A large crowd filled the cafeteria at P.S. 9 Monday night to hear what the city’s Department of Transportation had planned for the streets between Broadway and Central Park West from 72nd to 86th streets.

What You Need To Know

  • Some Upper West Side residents are worried the Smart Curbs pilot will take away parking

  • The pilot is part of the city's Curb Management plan to better move both traffic and pedestrians safely

  • Proposals include cargo bike loading zones, For Hire and Para-transit Vehicle drop-off and pickup zones and electric vehicle parking

Some Upper West Side residents are concerned those plans include taking away parking.

“We lost a lot of parking spaces to the bike lanes, which we support,” said Linda Alexander, a resident. “But we lost a lot of them to the dining sheds. We lost a half a block of Citi Bike docks.”

The Smart Curbs pilot mostly focuses on the avenues and not side streets, where double-parking by delivery trucks, especially on Columbus Avenue, has been a problem.

“Trucks aren’t even using parking spaces or loading zones that are available because they’re worried about getting double-parked in or they’re just used to double-parking,” said Andy Rosenthal, a resident.

Residents gathered in small groups to discuss what changes they’d like to see. Some said they’d like to see loading zones where unused dining sheds are, others said none of this would work without enforcement.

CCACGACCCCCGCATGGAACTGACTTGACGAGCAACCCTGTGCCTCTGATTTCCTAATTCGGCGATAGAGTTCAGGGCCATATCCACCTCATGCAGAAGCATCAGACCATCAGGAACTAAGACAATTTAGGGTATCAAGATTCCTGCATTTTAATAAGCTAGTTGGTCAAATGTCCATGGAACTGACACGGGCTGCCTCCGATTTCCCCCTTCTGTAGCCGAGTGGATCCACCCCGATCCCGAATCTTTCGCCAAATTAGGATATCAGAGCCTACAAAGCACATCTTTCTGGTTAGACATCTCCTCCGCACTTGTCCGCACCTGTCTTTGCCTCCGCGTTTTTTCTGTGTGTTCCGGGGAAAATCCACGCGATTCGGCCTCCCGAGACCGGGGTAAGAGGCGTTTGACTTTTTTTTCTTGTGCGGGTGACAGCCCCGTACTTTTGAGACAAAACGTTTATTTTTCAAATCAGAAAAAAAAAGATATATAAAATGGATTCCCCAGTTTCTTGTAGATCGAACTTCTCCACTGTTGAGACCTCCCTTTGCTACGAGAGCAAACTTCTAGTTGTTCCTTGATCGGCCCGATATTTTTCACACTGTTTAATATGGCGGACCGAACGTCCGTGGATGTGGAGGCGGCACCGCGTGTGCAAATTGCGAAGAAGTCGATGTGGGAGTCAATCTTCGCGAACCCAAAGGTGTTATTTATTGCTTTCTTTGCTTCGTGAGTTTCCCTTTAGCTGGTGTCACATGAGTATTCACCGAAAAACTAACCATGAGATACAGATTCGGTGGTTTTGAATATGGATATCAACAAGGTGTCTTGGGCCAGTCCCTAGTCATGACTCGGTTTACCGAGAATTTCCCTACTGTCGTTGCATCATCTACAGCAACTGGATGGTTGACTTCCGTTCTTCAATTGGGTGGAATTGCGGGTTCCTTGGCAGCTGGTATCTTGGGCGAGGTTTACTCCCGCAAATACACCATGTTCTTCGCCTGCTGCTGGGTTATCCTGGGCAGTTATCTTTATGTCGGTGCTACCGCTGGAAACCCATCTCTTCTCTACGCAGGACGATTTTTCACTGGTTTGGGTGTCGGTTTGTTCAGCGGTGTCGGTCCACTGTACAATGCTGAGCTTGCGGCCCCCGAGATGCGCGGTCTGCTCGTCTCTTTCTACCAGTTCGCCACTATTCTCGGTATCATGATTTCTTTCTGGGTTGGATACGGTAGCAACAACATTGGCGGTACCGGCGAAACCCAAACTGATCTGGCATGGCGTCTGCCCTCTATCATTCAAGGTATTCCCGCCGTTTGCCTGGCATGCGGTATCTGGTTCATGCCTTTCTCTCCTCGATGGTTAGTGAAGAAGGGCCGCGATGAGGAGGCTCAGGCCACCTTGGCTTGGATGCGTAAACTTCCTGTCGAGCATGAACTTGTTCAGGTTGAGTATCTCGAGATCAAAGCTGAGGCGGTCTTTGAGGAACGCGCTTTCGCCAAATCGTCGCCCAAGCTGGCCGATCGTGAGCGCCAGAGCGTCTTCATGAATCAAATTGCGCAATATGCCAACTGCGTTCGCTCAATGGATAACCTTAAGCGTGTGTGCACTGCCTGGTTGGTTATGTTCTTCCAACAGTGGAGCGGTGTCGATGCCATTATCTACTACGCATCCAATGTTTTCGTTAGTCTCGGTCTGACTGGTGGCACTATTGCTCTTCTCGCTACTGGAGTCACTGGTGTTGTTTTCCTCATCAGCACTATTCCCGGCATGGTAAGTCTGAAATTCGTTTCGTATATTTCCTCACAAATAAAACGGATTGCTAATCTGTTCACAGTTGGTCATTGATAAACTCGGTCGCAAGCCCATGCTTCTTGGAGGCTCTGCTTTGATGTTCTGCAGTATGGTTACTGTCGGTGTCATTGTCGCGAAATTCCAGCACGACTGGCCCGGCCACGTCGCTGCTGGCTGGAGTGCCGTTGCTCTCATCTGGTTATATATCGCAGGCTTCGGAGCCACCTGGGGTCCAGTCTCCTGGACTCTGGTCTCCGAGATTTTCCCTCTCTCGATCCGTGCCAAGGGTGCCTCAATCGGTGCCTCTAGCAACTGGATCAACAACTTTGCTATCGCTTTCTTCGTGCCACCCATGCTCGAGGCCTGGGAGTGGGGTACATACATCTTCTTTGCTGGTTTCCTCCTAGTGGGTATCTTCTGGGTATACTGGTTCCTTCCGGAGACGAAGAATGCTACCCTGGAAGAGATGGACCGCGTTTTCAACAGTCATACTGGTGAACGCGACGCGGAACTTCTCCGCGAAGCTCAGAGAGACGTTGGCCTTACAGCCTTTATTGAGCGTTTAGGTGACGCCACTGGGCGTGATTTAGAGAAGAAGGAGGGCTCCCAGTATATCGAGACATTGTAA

Among the features DOT is looking at are For Hire and Para-transit Vehicle drop-off and pickup zones, electric vehicle parking, cargo bike loading zones and even surge metered parking.

They are also looking into safety features such as daylighting — removing a parking spot at the end of a block to better see around a curb.

But with this and worries about out-of-towners parking above 60th Street after congestion pricing, many said they would like to see resident parking.

DOT Commissioner Ydanis Rodríguez said everything is on the table.

“Any great idea that any resident of the Upper West Side has will be on the table,” said Rodríguez , who attended the meeting. “They will come to us. We will have the opportunity to come back responding to the feedback. So we are not saying no to anything.”

The DOT must do a parking study as part of congestion pricing.

As for the Smart Curbs pilot, the department hopes to start implementing some of the recommendations by the summer.

Meanwhile, there is another opportunity to weigh in on the DOT’s plan on a Zoom session on Wednesday.